“Safeguards” to prevent people who are depressed from dying from euthanasia are only as good as the people who operate the law. Most physicians are not experts in depression or mental illness, therefore the “safeguard” will be rarely, if ever, applied.

These bills would allow someone to request, in advance of a possible medical condition, that a lethal injection be done while in a possible future state of health.

The purpose for this section of the bill is to give physicians the right to lethally inject people who have Alzheimer disease or dementia. If people in South Australia are encouraged to sign advanced directives for euthanasia, this would eliminate many people when they are expensive to care for and when their lives are considered not worth living.

In Conclusion:

The South Australia bill is written in a cumbersome fashion to make it appear to protect vulnerable people from euthanasia. The bill states that it is about voluntary euthanasia.

By reading the bill it becomes clear that the purpose of the bill is to eliminate the lives of people with disabilities or long-term chronic conditions. The bill is not limited to terminal illness and further, it doesn’t even effectively define terminal illness.

Therefore the cumbersome nature of the bill is either a smoke screen to convince the public that the bill will ensure public safety, which it doesn’t, while it allows wide definitions to ensure that people who are expensive to care for can be lethally injected.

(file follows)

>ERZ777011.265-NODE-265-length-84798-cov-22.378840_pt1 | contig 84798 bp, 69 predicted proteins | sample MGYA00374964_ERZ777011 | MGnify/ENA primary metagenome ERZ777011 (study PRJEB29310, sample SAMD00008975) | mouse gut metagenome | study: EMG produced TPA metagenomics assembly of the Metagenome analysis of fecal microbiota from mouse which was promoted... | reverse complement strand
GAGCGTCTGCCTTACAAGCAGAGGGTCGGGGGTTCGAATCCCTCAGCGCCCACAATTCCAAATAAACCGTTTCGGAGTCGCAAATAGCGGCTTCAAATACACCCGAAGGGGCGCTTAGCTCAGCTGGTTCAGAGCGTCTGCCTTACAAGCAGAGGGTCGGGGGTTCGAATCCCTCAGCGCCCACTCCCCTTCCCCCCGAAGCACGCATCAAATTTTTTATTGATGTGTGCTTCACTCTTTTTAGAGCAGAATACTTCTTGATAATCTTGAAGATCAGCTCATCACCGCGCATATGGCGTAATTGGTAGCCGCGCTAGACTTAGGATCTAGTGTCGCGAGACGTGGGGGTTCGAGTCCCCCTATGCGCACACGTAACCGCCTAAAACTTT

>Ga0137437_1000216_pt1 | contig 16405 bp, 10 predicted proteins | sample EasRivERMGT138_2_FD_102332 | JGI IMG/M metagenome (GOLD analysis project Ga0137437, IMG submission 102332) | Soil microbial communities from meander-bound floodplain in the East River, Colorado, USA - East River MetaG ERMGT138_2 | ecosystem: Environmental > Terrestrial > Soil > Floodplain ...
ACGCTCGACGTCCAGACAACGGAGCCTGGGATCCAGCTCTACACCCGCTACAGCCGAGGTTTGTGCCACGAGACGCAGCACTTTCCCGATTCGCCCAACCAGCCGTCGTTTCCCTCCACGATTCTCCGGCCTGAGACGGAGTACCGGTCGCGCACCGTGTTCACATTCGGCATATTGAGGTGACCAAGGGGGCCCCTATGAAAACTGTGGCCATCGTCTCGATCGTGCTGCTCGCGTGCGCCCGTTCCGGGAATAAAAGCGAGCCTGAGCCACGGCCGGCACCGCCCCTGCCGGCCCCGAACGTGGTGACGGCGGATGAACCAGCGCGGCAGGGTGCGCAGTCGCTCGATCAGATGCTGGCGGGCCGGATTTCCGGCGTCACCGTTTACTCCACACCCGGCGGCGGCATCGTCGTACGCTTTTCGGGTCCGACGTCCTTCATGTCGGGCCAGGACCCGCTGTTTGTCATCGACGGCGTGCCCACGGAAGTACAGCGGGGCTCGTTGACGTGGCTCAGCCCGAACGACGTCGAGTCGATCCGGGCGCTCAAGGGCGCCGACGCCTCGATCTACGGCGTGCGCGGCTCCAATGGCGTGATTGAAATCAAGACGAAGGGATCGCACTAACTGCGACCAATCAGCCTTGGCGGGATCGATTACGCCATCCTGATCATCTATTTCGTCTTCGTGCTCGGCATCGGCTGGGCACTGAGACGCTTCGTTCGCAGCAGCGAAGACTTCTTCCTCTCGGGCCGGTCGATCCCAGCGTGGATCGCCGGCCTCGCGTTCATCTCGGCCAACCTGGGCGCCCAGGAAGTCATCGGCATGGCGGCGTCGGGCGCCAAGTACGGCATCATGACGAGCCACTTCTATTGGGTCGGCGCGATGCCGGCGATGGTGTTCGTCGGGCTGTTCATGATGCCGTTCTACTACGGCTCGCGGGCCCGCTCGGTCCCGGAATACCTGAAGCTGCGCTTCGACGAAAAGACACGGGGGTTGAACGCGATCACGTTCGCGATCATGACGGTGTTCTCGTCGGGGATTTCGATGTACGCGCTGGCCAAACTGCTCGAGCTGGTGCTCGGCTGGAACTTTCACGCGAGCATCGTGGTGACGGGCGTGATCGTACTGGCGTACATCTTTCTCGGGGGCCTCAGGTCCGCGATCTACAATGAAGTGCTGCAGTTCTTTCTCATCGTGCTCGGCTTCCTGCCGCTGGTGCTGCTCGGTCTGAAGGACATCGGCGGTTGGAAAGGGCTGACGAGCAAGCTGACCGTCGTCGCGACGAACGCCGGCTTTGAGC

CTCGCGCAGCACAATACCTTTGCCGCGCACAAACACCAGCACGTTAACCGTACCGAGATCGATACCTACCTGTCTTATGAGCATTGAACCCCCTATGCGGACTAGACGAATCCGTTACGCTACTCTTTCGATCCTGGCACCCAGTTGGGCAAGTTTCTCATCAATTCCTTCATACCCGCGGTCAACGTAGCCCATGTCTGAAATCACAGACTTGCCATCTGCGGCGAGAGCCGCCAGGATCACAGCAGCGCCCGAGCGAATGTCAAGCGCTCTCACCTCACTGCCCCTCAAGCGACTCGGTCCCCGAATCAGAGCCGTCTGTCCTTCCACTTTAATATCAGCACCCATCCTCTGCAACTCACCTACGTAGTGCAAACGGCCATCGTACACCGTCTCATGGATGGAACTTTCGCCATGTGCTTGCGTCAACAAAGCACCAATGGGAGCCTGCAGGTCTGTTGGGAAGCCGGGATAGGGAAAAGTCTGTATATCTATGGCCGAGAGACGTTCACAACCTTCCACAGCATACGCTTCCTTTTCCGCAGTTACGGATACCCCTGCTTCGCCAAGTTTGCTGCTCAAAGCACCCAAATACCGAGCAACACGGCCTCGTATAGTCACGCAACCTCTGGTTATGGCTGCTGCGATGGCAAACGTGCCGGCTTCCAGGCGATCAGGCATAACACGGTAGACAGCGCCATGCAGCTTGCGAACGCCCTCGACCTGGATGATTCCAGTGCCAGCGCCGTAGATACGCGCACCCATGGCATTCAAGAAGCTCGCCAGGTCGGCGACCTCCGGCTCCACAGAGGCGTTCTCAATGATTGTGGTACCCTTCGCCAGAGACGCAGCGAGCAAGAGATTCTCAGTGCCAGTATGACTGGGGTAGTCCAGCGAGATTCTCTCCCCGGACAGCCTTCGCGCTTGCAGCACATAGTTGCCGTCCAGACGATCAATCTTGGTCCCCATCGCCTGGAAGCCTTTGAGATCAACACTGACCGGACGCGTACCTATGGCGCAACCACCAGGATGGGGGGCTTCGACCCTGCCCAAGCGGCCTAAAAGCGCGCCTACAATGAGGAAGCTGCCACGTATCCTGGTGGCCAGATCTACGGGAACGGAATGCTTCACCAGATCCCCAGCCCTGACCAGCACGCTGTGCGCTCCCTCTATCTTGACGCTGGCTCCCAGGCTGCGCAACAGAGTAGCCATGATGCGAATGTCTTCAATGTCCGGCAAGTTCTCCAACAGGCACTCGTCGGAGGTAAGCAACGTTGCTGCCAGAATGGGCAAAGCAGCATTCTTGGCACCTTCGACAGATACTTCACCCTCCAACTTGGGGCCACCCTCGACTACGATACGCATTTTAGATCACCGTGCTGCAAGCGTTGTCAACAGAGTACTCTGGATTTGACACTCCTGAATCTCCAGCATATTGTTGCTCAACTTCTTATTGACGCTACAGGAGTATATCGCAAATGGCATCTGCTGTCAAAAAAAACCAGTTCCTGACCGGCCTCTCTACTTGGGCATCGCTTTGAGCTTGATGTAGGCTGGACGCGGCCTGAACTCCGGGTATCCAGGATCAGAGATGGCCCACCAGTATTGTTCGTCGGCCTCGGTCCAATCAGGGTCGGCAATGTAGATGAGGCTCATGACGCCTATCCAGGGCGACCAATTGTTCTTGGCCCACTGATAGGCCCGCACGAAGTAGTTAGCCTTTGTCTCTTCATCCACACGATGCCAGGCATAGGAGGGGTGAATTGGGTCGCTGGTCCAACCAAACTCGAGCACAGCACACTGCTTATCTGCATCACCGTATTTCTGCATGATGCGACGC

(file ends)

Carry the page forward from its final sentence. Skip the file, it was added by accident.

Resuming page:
Once again, the cumbersome nature of the bill will also play into the hands of the euthanasia lobby. In Oregon, the 2009 stats indicate that 57 of 59 assisted suicide deaths were facilitated by Compassion & Choices, formerly the Hemlock society. This means that the euthanasia lobby has become responsible for facilitating the law. The same would be true in South Australia.

Members of the South Australian parliament need to reject these bills and re-commit themselves to providing effective care for all of their citizens and not lethal injections for people with disabilities and chronic conditions.

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Euthanasia in Canada: Letter writing campaign

Alex Schadenberg
Alex Schadenberg
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The Québec euthanasia Bill 52 will be voted on very soon, possibly today (June 3). 

Steven Fletcher is busy promoting his private members bills to legalize euthanasia and assisted suicide.

The Supreme Court of Canada will hear the Carter case on October 14. The Carter case seeks to legalize euthanasia and assisted suicide in Canada.

On June 2 the National Post published a page of letters, with the majority of the letters supporting euthanasia. This means that the euthanasia lobby asked their supporters to write letters.